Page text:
I have installed and re-installed the Record Triple on 3 bikes several times. Here are the pitfalls.

Using an 11-23 cassette, there is a greater chance that your chain can become too slack if you shift to the 30x11 combo; also, unless it is set up perfectly, the chain can drag on the bottom of the front derailleur cage in that combo. Plus, supposedly the long cage rear derailleur is setup for a 12-13 smallest cog, so that there is a greater chance the chain will slip under hard power or after much wear on the 11 cog, as the top pulley is not as close as it should be. You can adjust this somewhat with the B limit screw (or the Record equivalent).

If everything is set up perfectly and not worn out, it works fine. I've done it for well over a year. Start to get some chain wear or get a few things out of whack, and you can have problems. It does work better with a 12-25 in back, though.

Why use 30-11?Leroy
Jul 2, 2003 3:23 PM
Shouldn't one avoid the last 3 or 4 on the cassette with the 30 ring. The cross-chaining bad wear, etc. ain't worth it and you probably have those ratios on the middle ring, right?
You are correctRusty Coggs
Jul 2, 2003 4:02 PM
With a triple,there is ablsoutely no ponit in using the 3 or 4 smallest cogs when in the granny. Problem solved!
of course you are rightDougSloan
Jul 2, 2003 7:47 PM
You shouldn't do it, but if you do, you could have a mess. A floppy chain with no tension can muck up your chainstay and jam; of you are on top of things, ok then.

Kerry is mostly right, that you won't often need an 11, so a 12-25 as recommended would probably be better. However, from what I recall, Kerry lives in the plains, not the mountains. Don't know where you are, though. Around here, with mountains, you can use a 53x11 combo LOTS; you just have to ride here to understand. There are places where I can cruise at 40 mph for 10 miles at a time, but coasting would be slower. Not spinning your butt off to do so helps to recover.

I do live in the mountainsMink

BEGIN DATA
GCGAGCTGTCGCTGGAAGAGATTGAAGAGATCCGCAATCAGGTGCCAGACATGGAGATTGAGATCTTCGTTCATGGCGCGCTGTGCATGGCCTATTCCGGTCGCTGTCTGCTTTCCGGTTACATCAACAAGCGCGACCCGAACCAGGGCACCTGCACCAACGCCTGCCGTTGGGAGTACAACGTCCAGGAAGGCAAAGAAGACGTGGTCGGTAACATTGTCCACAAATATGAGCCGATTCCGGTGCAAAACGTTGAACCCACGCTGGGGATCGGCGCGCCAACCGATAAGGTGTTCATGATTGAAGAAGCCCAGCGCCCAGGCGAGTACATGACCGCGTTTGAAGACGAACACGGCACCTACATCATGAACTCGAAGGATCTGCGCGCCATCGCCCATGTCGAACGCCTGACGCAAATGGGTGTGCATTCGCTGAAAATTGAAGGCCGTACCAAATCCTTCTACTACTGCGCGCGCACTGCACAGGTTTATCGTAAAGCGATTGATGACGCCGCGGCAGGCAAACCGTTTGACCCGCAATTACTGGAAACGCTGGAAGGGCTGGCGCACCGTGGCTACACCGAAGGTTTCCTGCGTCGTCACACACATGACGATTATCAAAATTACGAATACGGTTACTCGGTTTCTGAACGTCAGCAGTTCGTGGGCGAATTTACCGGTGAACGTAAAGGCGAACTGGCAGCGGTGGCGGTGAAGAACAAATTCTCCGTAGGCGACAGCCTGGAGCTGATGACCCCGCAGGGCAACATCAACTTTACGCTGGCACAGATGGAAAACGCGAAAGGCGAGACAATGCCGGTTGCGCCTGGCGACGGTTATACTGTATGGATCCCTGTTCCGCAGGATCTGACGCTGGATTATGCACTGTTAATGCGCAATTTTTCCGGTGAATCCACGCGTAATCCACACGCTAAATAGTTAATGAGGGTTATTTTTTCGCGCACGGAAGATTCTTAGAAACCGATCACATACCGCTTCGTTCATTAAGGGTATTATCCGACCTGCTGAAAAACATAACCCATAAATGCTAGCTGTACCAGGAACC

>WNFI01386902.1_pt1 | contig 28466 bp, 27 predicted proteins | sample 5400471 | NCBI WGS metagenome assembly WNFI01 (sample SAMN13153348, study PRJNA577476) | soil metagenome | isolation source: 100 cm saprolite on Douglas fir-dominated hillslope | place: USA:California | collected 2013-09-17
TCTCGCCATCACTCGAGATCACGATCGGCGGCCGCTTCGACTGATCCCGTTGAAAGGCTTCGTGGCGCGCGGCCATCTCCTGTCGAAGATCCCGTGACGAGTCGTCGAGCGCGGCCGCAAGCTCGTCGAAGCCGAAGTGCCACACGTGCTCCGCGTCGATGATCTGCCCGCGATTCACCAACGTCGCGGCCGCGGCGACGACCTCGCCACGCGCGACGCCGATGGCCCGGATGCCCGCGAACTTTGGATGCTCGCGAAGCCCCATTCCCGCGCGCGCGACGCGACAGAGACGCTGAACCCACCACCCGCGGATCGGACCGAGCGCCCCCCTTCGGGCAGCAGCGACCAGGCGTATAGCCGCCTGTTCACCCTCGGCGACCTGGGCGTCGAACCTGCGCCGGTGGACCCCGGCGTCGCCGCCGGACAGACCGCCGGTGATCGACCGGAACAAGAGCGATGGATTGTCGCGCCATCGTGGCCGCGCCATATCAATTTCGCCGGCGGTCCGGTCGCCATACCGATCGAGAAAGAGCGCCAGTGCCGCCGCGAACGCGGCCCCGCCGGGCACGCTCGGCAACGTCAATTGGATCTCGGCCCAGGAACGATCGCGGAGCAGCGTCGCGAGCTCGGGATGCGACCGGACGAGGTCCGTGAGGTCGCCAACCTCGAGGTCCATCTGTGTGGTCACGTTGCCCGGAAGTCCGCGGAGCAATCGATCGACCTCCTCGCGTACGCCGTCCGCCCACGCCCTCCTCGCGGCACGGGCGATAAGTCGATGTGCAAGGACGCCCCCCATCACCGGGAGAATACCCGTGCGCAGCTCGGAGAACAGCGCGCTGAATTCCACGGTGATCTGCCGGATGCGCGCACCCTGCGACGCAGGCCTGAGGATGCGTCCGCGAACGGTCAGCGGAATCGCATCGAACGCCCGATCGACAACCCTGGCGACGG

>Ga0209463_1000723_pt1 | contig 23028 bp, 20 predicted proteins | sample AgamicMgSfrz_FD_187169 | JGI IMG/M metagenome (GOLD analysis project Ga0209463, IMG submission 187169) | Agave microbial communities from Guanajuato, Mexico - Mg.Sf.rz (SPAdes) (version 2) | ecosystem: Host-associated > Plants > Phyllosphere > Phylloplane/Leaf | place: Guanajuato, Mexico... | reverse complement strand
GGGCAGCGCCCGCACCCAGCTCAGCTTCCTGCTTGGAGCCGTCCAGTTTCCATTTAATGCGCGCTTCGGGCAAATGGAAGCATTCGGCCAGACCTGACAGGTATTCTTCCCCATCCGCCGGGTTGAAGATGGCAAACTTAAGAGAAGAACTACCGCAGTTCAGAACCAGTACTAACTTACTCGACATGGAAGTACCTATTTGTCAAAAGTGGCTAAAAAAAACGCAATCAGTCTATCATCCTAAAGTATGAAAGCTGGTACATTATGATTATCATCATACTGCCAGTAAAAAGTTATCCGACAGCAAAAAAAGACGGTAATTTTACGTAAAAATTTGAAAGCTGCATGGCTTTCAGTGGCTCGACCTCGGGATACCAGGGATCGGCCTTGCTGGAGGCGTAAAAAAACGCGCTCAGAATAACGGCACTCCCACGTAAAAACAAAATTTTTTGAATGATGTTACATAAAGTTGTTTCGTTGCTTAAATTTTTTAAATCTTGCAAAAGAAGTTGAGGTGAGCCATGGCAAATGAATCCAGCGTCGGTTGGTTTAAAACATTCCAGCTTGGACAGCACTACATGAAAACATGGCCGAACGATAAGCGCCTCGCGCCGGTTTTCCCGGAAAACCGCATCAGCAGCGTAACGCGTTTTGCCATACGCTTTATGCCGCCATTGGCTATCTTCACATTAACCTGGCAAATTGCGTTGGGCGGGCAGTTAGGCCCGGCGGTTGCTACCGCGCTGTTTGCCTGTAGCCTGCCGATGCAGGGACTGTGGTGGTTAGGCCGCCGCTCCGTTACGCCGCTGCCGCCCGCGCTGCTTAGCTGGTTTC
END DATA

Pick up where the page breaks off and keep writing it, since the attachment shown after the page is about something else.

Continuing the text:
Jul 3, 2003 9:37 AM
Thanks for making the point about terrain, Doug - I should have seen it coming. On flats and even rolling hills, I really don't need more than the 42 ring with my 11-23 cassette.

But I live in Stellenbosch, South Africa (cycling nirvana - come and visit!) and we have some wonderful mountains here, where the granny and the big ring are perfect.

And yes, I do use the 53-11 coming down the mountains - especially when I need to catch someone.

BTW, my 2003 Record long-cage rear derailleur seems to put plenty of tension on the chain at 30-11, not that I use that combo.
Hmmmm . . .Kerry Irons
Jul 2, 2003 4:48 PM
IMO it's a VERY rare individual who needs a 53/11 (41 mph at 110 rpm) AND the low gears that a triple can provide. Once you get above 35 mph, you can coast (tight tuck) faster than you can pedal unless you're going flat out hard, as in a race situation. You could get the same low gear with a Campy 13-29 cassette and then you'd only have a double with all the other gears the same except no 11 or 12. I wouldn't worry too much about the 30-11, as you would likely never go there anyway. To each their own, but I'd challenge the need for an 11 (or even 12) unless you're a top level racer or have to compete in a race with a downhill finish. Not many racers need a 35 inch low gear.
I just converted my 13/29B2
Jul 6, 2003 5:39 PM
to a 12/29 (I lost the 16T cog unfortunatley). All the guys I ride with have a 12T cog. It's not much different, but on big descents when I was spinning the 53/13 at 130 - 140RPM I was wishing I at least had a 12T cog.

In the mountains I think it will be useful. On the flats, I doubt if I will even come close to using that combo. I haven't had chance to really try it out yet (Death Ride next Saturday should be a good opportunity). I figure I can always convert back if I don't like it.